A company called Théoriz from Lyon, France has married both of those things to create a "mixed reality room" that uses projector tech, motion tracking and augmented reality together. That generates digital environments like flying space skulls, a Minecraft-like room with holes that open up on the floor and geometric shapes that interact with actors to form stairs, wells or small hills. In the resulting videos, live actors interact seamlessly with virtual environments, creating a hallucinogenic effect. In the latest demo video (above), actors interact with bizarre geometric environments, opening up holes in the floor where they move and walking up fake stairs.
Fat Shark has been the go-to maker of racing drone goggles for several years, and it's about to double down on digital, which in turn could be the nudge toward dropping analog feeds that the sport needs. It's still not uncommon to see a racing drone held together by tape or cable ties sporting a shoddily 3D-printed GoPro mount, and for the most part, that's fine. We've seen drones like UVify's Draco and Amimon's Falcore try and sex-up racing drones, and introduce digital video features -- but most of the sport hasn't committed to going digital just yet. Seemingly something the company was aware of, so it's dropped the shark logo (kinda), and given itself a visual makeover.
The dating app Hinge has just added a video option to its users' profiles. Now, any of a user's six profile photos can be swapped for a video that will autoplay whenever someone scrolls through their profile. Bumble announced earlier this year that it would be adding Snapchat-like video stories that disappear after 24 hours and Match is also developing a video option that allows for stitched-together videos, photos and voiceover. Hinge's feature is limited to existing videos, meaning you can't shoot a new one directly in the app.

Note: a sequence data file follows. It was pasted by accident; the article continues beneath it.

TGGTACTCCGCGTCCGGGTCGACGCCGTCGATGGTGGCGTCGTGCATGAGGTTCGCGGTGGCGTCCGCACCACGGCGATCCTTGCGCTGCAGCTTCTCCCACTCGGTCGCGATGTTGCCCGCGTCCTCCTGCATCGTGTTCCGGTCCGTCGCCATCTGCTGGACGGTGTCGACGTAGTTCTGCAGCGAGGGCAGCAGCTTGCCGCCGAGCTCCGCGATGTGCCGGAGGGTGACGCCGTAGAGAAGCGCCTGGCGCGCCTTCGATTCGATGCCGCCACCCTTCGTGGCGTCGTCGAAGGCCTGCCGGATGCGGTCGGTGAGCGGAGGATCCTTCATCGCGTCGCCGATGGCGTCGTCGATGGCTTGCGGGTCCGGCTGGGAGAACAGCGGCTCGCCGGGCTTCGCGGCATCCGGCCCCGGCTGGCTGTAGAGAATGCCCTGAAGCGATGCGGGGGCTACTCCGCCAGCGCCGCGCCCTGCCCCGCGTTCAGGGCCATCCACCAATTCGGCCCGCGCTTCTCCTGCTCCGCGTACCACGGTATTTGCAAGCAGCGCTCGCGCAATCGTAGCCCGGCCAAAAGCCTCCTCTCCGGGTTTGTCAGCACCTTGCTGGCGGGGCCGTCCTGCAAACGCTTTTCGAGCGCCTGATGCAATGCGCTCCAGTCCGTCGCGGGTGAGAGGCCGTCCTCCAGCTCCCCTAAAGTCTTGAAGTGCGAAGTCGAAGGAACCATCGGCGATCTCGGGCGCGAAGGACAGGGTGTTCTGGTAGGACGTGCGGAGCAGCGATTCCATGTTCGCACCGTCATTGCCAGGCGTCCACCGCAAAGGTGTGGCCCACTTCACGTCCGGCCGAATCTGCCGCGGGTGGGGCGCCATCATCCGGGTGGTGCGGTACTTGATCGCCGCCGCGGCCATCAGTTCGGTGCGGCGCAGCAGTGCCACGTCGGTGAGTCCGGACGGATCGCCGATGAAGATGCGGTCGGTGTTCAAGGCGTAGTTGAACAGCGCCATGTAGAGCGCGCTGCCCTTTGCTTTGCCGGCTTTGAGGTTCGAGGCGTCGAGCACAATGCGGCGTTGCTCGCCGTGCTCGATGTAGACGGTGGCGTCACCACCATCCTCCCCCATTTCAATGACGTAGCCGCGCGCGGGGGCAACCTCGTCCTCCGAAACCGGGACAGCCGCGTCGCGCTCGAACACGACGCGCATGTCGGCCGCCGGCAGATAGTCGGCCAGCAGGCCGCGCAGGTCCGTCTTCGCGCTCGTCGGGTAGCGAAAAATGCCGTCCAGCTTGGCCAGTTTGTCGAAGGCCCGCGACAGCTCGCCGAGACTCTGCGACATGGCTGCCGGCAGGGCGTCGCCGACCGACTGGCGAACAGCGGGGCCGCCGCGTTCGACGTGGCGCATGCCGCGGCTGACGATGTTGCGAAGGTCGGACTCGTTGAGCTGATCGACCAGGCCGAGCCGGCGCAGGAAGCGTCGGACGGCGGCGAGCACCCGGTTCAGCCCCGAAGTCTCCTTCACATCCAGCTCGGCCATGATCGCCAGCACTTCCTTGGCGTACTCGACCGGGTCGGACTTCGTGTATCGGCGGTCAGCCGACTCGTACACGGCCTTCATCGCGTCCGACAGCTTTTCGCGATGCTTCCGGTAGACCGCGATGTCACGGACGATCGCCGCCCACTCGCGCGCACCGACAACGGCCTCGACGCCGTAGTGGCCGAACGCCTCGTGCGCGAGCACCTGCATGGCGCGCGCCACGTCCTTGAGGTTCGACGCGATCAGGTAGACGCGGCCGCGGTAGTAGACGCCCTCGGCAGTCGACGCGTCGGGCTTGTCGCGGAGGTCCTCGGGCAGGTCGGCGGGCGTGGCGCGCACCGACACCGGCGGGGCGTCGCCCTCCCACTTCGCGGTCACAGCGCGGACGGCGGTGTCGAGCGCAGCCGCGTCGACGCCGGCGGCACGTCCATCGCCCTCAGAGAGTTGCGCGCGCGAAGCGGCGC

Today, the company introduced its new Sports Performance Platform, an analytics system that aims to help teams track, improve and predict their players performance using machine learning and Surface technology. Microsoft's Sports Performance Platform can, for example, figure out when a player is at risk of injury, based on his or her most recent performance and recovery time. The company says one of the main benefits to its sports analytics tool is that it's powered by proprietary business tools such as Power BI, a cloud-based intelligence suite also used on products like Excel, as well as Azure and, of course, Surface computers. Professional teams such as the Seattle Reign FC (US, National Women's Soccer League) and Real Sociedad (Spain, La Liga) are already taking advantage of the Sports Performance Platform.
Having a mind to update these payphones for the modern age, BT -- which owns the majority of them -- announced last year it had teamed up with the same crew behind New York's LinkNYC free gigabit WiFi kiosks to make that happen. The first of these, installed along London's Camden High Street, have been switched on today, offering the fastest public WiFi around, free phone calls, USB charging, maps, directions and other local info like weather forecasts, Tube service updates and community messages. Like the LinkNYC program, later plans for the UK's next-gen phone boxes include temperature, traffic, air and noise pollution sensors. By comparison, London's starting small with only a handful of cabinets along one major street, but many more are expected to spring up around the capital and in other large UK cities before the year's out.